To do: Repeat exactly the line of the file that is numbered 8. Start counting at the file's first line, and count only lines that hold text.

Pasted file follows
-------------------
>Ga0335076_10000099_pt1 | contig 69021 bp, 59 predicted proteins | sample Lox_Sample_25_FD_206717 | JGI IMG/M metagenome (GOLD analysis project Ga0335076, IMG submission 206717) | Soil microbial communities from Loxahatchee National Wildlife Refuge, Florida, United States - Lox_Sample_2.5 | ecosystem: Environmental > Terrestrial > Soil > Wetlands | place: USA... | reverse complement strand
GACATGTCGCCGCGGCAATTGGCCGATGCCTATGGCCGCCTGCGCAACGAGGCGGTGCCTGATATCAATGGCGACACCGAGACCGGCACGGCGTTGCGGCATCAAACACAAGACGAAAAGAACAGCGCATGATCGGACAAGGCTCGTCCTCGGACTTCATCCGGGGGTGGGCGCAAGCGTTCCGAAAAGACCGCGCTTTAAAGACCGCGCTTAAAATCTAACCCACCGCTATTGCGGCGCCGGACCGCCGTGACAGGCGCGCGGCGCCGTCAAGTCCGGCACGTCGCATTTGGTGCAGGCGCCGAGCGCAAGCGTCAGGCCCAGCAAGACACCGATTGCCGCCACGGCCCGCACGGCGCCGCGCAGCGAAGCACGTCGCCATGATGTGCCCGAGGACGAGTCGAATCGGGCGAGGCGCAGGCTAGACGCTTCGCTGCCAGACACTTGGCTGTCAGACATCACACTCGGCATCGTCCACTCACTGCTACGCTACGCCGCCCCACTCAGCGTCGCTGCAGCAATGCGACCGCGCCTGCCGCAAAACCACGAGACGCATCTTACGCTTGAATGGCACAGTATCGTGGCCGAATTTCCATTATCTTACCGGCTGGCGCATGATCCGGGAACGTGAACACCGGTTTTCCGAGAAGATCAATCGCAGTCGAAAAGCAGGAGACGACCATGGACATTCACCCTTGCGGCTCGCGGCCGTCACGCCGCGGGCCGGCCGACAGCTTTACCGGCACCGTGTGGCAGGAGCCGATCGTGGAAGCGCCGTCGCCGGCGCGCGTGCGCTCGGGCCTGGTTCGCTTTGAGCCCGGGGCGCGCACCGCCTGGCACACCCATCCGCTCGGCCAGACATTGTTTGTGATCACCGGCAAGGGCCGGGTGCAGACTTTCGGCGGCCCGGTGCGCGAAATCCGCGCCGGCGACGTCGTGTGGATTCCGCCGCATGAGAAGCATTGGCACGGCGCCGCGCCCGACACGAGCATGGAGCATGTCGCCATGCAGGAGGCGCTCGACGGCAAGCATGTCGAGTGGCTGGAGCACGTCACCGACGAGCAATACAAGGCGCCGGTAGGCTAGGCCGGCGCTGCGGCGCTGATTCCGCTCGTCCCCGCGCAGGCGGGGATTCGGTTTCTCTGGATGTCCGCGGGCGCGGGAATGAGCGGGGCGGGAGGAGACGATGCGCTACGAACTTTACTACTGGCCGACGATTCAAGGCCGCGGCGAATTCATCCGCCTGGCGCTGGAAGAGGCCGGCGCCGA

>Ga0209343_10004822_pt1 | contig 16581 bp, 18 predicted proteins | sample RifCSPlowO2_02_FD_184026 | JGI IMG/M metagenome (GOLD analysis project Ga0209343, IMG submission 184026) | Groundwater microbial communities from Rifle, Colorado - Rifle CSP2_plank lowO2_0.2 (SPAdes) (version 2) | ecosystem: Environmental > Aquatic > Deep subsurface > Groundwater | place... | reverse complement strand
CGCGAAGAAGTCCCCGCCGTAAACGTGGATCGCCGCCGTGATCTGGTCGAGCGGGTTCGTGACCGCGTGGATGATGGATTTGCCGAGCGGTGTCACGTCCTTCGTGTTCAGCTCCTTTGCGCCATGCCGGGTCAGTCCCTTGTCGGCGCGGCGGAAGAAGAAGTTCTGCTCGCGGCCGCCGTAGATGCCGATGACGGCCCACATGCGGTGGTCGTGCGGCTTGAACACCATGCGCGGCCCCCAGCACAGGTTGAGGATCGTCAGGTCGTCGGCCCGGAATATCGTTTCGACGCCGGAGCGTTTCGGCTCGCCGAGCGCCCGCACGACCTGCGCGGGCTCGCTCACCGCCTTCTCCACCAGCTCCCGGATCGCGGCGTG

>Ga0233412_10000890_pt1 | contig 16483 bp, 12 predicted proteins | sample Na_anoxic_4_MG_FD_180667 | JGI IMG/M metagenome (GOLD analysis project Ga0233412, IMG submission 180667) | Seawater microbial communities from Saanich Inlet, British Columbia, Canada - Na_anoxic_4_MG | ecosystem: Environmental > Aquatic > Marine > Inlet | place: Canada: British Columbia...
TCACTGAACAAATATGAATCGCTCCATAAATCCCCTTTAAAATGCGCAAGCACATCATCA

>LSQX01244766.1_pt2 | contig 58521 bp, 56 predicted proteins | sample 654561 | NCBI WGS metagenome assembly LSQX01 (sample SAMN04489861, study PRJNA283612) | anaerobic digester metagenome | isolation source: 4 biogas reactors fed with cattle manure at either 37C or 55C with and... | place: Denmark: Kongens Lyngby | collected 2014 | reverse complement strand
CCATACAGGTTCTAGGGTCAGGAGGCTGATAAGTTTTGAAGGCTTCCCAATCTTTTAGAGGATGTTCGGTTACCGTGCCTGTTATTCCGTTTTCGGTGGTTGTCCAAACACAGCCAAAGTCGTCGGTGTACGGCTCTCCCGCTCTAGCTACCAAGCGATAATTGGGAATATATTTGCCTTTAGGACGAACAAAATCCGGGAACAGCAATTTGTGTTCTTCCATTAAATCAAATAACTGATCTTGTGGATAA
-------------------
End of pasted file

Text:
CCATACAGGTTCTAGGGTCAGGAGGCTGATAAGTTTTGAAGGCTTCCCAATCTTTTAGAGGATGTTCGGTTACCGTGCCTGTTATTCCGTTTTCGGTGGTTGTCCAAACACAGCCAAAGTCGTCGGTGTACGGCTCTCCCGCTCTAGCTACCAAGCGATAATTGGGAATATATTTGCCTTTAGGACGAACAAAATCCGGGAACAGCAATTTGTGTTCTTCCATTAAATCAAATAACTGATCTTGTGGATAA